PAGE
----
David Baker (poet)

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David Baker (born December 27, 1954; Bangor, Maine) is an American poet.

Life[edit]

David Baker was born in Bangor, Maine, in 1954, and was raised in Missouri. He graduated from Central Missouri State University and from the University of Utah with a Ph.D. in 1983.

He taught widely, including at Jefferson City (MO) Senior High School, Kenyon College, the University of Michigan, Ohio State University, and since 1984 at Denison University, in Granville, Ohio, where he currently holds the Thomas B. Fordham Chair of Creative Writing and is Professor of English. He also teaches regularly in the MFA Program for Writers at Warren Wilson College and serves on the faculty of many writing workshops around the country.

His work appeared in The Atlantic Monthly, The Nation,[1] The New Republic, "The New York Times," The New Yorker,[2] The Paris Review,[3] Poetry, The Yale Review.

He lives in Granville, Ohio,[4] and serves as Poetry Editor of The Kenyon Review.[5][6][7]

Awards[edit]

Works[edit]

  • Scavenger Loop (W. W. Norton, 2015)
  • Never-Ending Birds (W. W. Norton, 2009)
  • Treatise on Touch: Selected Poems (Arc Publications, 2007)
  • Midwest Eclogue. W W Norton & Co Inc. 2007. ISBN 978-0-393-32961-2. 
  • Changeable Thunder (University of Arkansas, 2001)
  • The Truth about Small Towns (1998)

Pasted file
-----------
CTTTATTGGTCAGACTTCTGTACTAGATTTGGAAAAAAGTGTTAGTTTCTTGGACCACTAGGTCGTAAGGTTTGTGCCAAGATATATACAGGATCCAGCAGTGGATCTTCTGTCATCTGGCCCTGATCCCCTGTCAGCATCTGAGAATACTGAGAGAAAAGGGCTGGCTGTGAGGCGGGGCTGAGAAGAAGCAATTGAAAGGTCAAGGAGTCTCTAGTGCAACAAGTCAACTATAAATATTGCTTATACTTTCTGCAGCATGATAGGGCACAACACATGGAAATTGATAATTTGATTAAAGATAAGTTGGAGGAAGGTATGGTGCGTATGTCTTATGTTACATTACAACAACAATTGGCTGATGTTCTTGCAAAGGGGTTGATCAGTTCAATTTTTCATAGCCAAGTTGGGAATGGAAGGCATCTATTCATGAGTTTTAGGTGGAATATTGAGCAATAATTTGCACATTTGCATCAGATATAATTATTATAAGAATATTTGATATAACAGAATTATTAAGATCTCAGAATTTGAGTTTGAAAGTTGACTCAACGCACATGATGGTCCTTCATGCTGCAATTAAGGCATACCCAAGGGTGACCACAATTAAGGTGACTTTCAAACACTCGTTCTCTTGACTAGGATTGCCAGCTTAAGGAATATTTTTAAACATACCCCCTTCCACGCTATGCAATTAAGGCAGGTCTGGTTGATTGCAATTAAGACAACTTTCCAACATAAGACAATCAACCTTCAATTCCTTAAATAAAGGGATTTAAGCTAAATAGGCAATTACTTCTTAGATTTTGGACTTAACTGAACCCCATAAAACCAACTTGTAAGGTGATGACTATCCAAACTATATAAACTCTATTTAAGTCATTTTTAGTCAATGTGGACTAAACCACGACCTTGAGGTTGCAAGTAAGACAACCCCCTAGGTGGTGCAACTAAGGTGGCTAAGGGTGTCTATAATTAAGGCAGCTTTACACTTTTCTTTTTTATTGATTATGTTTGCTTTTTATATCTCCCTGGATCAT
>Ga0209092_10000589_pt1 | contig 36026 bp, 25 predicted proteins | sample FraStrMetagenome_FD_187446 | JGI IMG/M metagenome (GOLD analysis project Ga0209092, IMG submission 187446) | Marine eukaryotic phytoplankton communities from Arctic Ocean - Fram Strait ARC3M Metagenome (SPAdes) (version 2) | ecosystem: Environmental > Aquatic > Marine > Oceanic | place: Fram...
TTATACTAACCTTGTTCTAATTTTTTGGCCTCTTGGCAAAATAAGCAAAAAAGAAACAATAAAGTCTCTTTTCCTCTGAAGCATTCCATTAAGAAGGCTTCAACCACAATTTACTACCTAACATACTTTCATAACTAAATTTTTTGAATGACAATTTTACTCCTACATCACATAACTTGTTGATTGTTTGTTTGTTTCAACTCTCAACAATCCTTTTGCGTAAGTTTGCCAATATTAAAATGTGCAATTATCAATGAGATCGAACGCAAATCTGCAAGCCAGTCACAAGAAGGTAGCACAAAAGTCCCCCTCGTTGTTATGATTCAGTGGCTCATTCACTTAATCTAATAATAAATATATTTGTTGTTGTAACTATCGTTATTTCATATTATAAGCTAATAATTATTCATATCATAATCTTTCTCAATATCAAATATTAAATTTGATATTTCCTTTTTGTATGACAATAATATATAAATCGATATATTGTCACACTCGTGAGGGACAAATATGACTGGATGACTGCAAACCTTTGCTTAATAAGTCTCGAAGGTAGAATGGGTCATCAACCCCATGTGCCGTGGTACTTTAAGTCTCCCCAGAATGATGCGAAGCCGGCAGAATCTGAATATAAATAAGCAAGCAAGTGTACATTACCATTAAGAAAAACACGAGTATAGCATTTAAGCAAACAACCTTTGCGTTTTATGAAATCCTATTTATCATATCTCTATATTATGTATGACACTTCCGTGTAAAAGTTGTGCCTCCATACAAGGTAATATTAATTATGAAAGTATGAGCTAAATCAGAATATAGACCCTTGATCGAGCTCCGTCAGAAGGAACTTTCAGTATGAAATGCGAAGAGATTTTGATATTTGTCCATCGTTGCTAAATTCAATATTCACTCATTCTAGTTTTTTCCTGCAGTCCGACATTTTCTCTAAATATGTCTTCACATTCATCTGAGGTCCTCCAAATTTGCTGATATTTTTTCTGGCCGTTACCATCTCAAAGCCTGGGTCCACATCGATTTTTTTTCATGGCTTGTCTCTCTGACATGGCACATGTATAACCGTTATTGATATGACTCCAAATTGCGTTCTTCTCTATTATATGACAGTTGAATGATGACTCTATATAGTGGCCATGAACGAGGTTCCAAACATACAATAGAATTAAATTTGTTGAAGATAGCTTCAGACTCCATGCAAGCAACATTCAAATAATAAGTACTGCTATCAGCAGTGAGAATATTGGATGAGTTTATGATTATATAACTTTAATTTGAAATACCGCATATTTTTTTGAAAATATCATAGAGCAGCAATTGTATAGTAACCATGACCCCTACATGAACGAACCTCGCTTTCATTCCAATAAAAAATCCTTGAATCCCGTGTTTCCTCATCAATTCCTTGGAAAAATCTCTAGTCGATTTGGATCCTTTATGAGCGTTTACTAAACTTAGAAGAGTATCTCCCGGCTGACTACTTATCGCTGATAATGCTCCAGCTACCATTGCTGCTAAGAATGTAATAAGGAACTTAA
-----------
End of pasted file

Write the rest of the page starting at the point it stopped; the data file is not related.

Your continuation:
• After the Reunion (1994)
  • Sweet Home, Saturday Night (1991).
  • Haunts (Cleveland State University) in 1985
  • Laws of the Land, (Ahsahta/Boise State University 1981)

Criticism[edit]

  • "Show Me Your Environment: Essays on Poetry, Poets, and Poems" (University of Michigan, 2014)
  • "Talk Poetry: Poems and Interviews with Nine American Poets" (University of Arkansas, 2012)
  • 'Radiant Lyre: Essays on Lyric Poetry (Graywolf, 2007)
  • Heresy and the Ideal: On Contemporary Poetry (University of Arkansas, 2000)
  • Meter in English: A Critical Engagement (1996).

References[edit]

  1. ^ "David Baker biography on the Nation". www.thenation.com. Retrieved 17 August 2016. 
  2. ^ "David Baker on The New Yorker". The New Yorker. Retrieved 17 August 2016. 
  3. ^ "Details on David Bekar". The Paris Review. Retrieved 17 August 2016. 
  4. ^ "David Baker; Directory of Writers". www.pw.org. Retrieved 17 August 2016. 
  5. ^ "David Bekar on Keyon Review". www.kenyonreview.org. Retrieved 17 August 2016. 
  6. ^ "David Baker on Academy of American Poets". Academy of American Poets. 19 March 2002. Retrieved 17 August 2016. 
  7. ^ "Poet bio of David Bekar". www.poetry.gatech.edu. Retrieved 17 August 2016. 
  8. ^ "John Simon Guggenheim Foundation". www.gf.org. Retrieved 17 August 2016. 

External links[edit]